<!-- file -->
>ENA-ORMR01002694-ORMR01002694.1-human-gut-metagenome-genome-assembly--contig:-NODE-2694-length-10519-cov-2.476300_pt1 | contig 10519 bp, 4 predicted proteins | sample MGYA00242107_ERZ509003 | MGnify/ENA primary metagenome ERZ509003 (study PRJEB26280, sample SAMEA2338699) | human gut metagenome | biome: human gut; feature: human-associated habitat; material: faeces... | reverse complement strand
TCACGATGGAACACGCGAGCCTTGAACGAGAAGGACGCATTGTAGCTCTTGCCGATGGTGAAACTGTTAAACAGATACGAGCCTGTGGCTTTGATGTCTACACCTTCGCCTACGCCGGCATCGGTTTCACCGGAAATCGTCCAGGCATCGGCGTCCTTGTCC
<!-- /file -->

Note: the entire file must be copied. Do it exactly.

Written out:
>ENA-ORMR01002694-ORMR01002694.1-human-gut-metagenome-genome-assembly--contig:-NODE-2694-length-10519-cov-2.476300_pt1 | contig 10519 bp, 4 predicted proteins | sample MGYA00242107_ERZ509003 | MGnify/ENA primary metagenome ERZ509003 (study PRJEB26280, sample SAMEA2338699) | human gut metagenome | biome: human gut; feature: human-associated habitat; material: faeces... | reverse complement strand
TCACGATGGAACACGCGAGCCTTGAACGAGAAGGACGCATTGTAGCTCTTGCCGATGGTGAAACTGTTAAACAGATACGAGCCTGTGGCTTTGATGTCTACACCTTCGCCTACGCCGGCATCGGTTTCACCGGAAATCGTCCAGGCATCGGCGTCCTTGTCC